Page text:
Market Edge Report: Stock buybacks part II


Market Edge Report empowers the self-directed investor . Each report investigates a single market metric in depth. We don't just give you numbers, we show you where to find them yourself, suggest what you might want to watch for, and offer some perspective as to what it all means.

Part Two: Using stock buyback data to make better trades

In part one of the report I focused on why and how stock buybacks increase share price. If you aren't familiar with that why and how, that's the place to start. Now we are getting into market strategy. First, understand that a stock buyback plan is a forecast on the part of a company's management that the company cannot safely expand as fully as its profits would allow it to if the world were of infinite size. For mature companies, this is a reasonable assessment - it makes no sense for growth companies unless some unusual force (an investigation by the Justice Department, for example) is preventing growth.

That isn't rocket science, but you will note that even if that is all you know, you know enough to make some judgement calls. Sometimes a company gives the Street aggressive growth targets in its quarterly guidance but chooses to spend most of its cash on stock, rather than expansion. That means the company isn't putting its money where its mouth is, and every shrewd investor knows to follow the money, not the mouth.

Of course, few cases are so clear cut, and while stock buyback information won't normally tell you which individual companies to buy, it is very useful if you wish to take the temperature of an entire industry - or the entire market. Consider the chart below, from FactSet .

In Q4 2013, companies spent $126 billion on share buybacks. (For comparison, companies spent $80.6 billion on dividends during the same quarter.) This amount was a 25% increase over the year-ago quarter, but essentially unchanged from the previous two. Looking back, we can seen that the dollar amount being spent on share buybacks more than doubled in the three years leading up to the financial crash, confirming the logical supposition that spending a lot of money on share repurchasing is a company's way of telling the market that it sees trouble brewing.

Now, consider the chart of Q1 2014, also from FactSet .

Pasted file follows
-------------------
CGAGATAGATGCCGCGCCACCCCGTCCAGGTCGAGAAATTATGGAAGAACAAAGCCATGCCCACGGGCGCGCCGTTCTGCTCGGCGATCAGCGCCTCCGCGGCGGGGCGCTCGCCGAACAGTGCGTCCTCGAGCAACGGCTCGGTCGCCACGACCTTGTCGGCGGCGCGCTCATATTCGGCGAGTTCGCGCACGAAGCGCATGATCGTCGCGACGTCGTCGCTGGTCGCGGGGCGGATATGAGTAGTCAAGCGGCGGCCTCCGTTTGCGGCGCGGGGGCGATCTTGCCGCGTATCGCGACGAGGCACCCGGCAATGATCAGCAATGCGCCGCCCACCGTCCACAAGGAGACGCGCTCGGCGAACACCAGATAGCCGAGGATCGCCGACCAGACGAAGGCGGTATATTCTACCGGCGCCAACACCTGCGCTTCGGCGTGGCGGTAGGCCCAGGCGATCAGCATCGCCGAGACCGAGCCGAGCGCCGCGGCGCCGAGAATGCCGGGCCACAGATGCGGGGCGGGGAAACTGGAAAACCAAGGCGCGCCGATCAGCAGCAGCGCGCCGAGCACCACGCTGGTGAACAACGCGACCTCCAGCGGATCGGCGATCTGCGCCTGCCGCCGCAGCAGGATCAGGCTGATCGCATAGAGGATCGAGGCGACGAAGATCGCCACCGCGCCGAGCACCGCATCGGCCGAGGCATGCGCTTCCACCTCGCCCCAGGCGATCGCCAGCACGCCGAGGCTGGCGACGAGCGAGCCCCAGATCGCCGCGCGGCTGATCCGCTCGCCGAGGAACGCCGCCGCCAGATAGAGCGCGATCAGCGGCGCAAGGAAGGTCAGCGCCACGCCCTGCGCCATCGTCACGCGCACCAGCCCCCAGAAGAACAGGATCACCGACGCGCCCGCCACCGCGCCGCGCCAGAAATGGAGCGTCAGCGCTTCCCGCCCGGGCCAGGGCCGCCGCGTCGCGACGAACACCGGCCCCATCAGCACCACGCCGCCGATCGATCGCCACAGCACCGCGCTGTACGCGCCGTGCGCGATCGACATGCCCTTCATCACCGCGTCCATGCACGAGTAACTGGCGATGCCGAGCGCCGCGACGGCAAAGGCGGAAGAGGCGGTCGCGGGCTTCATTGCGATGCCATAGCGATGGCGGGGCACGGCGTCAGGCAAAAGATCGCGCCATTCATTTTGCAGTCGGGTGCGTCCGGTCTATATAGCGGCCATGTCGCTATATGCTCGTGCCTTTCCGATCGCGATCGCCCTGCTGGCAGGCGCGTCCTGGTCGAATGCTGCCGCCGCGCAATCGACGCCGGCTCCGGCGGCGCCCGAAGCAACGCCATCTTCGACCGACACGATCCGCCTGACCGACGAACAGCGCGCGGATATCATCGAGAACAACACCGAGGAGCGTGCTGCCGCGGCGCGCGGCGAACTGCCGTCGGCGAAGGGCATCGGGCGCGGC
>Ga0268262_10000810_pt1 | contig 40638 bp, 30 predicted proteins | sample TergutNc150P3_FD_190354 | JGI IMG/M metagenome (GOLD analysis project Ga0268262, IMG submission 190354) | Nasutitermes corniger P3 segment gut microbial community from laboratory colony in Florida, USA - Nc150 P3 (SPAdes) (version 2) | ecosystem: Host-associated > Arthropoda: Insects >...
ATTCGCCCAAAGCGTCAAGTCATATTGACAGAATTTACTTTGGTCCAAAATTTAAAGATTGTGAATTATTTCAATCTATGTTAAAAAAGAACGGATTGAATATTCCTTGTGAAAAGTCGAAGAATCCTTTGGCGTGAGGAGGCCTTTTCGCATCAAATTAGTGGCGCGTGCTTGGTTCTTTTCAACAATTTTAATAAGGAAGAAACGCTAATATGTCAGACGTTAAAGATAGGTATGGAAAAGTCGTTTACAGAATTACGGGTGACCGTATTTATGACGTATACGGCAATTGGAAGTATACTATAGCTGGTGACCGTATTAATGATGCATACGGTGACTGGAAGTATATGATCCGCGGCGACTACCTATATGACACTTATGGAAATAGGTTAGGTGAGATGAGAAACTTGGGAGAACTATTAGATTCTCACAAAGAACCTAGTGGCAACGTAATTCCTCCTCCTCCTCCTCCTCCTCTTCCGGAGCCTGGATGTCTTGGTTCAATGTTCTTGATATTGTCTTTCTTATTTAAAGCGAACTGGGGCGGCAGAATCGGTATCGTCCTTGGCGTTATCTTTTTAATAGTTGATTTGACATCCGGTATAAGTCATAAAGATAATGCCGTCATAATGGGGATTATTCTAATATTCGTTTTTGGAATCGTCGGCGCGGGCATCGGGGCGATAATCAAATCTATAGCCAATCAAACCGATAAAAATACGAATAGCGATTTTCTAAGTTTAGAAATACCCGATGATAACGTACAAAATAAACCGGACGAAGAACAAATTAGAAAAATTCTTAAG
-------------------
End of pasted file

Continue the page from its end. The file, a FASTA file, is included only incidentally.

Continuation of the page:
It turns out that there was a very steep increase in spending on share repurchases during the quarter. Companies spent $154.5 billion on their own shares - a 50% increase from the year ago quarter and a substantial increase from the previous quarter. (For comparison, companies spent $90.5 billion on dividend payments during the same quarter.) Though I remain a perma-bull at heart, this large increase gives me pause. The rise in Q1 2014 actually bears more than a passing resemblance to the rise in Q1 2007.

But you didn't read this far just to hear general market doom-saying. Let's have a look at which industries have been doing the most stock-stroking. Consider the chart below from the FactSet report, which compares the spending in the most recent quarter to the historical average for the sector.

It turns out that the biggest culprit by far is the Information/Technology sector, which spent a huge $47.4 billion on its own shares in Q1 2014 - almost twice what it usually spends. Look a bit closer and you'll also note that the financial industry was relatively sparing in its use of stock buybacks. That company's the work with money can find better uses for their money in encouraging, and suggests that there must still be some good investments out there somewhere. For now, however, it might be prudent to tread lightly in Information and Technology.

This article was originally published on

The views and opinions expressed herein are the views and opinions of the author and do not necessarily reflect those of The NASDAQ OMX Group, Inc.

This article appears in: investing , Technology

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